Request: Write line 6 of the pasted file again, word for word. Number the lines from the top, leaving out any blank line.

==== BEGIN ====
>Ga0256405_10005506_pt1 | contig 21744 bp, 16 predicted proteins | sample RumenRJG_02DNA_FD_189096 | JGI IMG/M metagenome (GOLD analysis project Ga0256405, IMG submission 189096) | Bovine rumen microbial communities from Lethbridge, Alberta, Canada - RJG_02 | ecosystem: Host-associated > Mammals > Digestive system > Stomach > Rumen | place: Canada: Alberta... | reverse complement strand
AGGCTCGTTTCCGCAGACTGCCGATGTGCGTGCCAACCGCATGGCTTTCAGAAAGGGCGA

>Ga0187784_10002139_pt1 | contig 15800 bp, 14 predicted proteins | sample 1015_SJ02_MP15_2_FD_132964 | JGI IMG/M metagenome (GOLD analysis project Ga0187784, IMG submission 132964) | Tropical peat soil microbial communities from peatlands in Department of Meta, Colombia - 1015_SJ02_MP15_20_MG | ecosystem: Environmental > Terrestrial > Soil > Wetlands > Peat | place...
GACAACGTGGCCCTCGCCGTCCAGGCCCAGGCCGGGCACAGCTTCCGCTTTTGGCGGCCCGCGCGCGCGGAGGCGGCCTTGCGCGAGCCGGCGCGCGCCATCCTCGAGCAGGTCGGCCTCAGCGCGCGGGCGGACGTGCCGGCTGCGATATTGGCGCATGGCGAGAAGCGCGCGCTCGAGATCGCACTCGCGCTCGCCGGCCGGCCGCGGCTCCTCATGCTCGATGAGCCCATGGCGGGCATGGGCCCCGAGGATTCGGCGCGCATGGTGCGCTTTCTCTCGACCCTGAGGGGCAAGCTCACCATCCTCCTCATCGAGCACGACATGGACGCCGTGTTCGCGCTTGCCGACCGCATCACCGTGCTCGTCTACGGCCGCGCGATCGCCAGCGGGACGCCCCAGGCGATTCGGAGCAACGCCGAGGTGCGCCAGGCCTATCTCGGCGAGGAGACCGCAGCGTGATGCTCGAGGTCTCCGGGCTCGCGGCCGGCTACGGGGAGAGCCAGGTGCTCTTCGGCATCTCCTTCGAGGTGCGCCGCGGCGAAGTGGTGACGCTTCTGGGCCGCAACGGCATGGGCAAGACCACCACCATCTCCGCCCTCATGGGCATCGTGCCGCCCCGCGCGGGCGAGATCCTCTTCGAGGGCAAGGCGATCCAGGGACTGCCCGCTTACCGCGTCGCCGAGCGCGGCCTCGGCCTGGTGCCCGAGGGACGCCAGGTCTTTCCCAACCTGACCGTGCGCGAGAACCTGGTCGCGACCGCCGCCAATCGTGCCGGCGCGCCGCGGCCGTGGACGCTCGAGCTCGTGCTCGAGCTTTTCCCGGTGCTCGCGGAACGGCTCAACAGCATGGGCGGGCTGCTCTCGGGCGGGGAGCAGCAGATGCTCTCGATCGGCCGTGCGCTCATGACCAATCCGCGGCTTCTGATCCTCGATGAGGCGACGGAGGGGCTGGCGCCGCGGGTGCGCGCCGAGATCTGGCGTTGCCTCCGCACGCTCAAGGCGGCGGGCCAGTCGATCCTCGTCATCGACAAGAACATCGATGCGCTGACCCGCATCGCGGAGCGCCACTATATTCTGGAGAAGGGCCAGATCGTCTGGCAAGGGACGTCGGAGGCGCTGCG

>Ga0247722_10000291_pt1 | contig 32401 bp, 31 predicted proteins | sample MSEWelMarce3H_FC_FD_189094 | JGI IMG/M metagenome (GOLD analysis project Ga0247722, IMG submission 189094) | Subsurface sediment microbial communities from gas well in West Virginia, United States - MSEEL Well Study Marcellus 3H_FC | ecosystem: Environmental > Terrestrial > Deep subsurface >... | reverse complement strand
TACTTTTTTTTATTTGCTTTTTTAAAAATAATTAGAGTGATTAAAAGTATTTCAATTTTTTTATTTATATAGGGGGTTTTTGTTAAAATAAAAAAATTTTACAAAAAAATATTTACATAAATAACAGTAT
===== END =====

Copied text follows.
TACTTTTTTTTATTTGCTTTTTTAAAAATAATTAGAGTGATTAAAAGTATTTCAATTTTTTTATTTATATAGGGGGTTTTTGTTAAAATAAAAAAATTTTACAAAAAAATATTTACATAAATAACAGTAT